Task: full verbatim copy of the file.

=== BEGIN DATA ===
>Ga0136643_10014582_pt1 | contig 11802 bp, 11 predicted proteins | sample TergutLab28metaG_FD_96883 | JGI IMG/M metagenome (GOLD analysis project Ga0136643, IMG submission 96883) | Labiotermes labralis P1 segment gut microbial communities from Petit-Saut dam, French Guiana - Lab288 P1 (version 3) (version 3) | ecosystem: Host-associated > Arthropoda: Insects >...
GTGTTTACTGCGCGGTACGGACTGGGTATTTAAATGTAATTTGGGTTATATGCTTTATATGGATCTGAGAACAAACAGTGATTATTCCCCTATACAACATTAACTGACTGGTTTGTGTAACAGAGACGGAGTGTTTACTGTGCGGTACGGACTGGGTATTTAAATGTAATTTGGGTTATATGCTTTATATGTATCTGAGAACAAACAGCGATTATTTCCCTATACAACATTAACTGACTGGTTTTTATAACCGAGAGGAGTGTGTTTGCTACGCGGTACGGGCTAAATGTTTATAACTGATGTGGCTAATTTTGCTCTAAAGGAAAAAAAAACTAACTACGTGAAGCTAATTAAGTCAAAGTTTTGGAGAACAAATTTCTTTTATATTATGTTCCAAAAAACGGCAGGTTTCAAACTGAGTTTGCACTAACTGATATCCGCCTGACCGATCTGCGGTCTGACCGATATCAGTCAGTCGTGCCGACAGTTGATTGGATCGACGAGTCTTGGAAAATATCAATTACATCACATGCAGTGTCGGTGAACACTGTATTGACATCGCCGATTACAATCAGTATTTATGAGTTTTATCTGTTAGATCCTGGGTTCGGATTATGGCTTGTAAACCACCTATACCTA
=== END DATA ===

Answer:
>Ga0136643_10014582_pt1 | contig 11802 bp, 11 predicted proteins | sample TergutLab28metaG_FD_96883 | JGI IMG/M metagenome (GOLD analysis project Ga0136643, IMG submission 96883) | Labiotermes labralis P1 segment gut microbial communities from Petit-Saut dam, French Guiana - Lab288 P1 (version 3) (version 3) | ecosystem: Host-associated > Arthropoda: Insects >...
GTGTTTACTGCGCGGTACGGACTGGGTATTTAAATGTAATTTGGGTTATATGCTTTATATGGATCTGAGAACAAACAGTGATTATTCCCCTATACAACATTAACTGACTGGTTTGTGTAACAGAGACGGAGTGTTTACTGTGCGGTACGGACTGGGTATTTAAATGTAATTTGGGTTATATGCTTTATATGTATCTGAGAACAAACAGCGATTATTTCCCTATACAACATTAACTGACTGGTTTTTATAACCGAGAGGAGTGTGTTTGCTACGCGGTACGGGCTAAATGTTTATAACTGATGTGGCTAATTTTGCTCTAAAGGAAAAAAAAACTAACTACGTGAAGCTAATTAAGTCAAAGTTTTGGAGAACAAATTTCTTTTATATTATGTTCCAAAAAACGGCAGGTTTCAAACTGAGTTTGCACTAACTGATATCCGCCTGACCGATCTGCGGTCTGACCGATATCAGTCAGTCGTGCCGACAGTTGATTGGATCGACGAGTCTTGGAAAATATCAATTACATCACATGCAGTGTCGGTGAACACTGTATTGACATCGCCGATTACAATCAGTATTTATGAGTTTTATCTGTTAGATCCTGGGTTCGGATTATGGCTTGTAAACCACCTATACCTA